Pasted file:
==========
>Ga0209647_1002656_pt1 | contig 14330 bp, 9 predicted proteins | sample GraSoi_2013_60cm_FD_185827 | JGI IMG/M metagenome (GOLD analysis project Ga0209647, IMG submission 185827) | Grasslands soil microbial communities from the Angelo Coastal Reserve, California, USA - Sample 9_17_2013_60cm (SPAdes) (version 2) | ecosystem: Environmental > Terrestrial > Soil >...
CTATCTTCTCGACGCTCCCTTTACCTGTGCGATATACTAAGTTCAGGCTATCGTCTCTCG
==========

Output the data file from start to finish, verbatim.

>Ga0209647_1002656_pt1 | contig 14330 bp, 9 predicted proteins | sample GraSoi_2013_60cm_FD_185827 | JGI IMG/M metagenome (GOLD analysis project Ga0209647, IMG submission 185827) | Grasslands soil microbial communities from the Angelo Coastal Reserve, California, USA - Sample 9_17_2013_60cm (SPAdes) (version 2) | ecosystem: Environmental > Terrestrial > Soil >...
CTATCTTCTCGACGCTCCCTTTACCTGTGCGATATACTAAGTTCAGGCTATCGTCTCTCG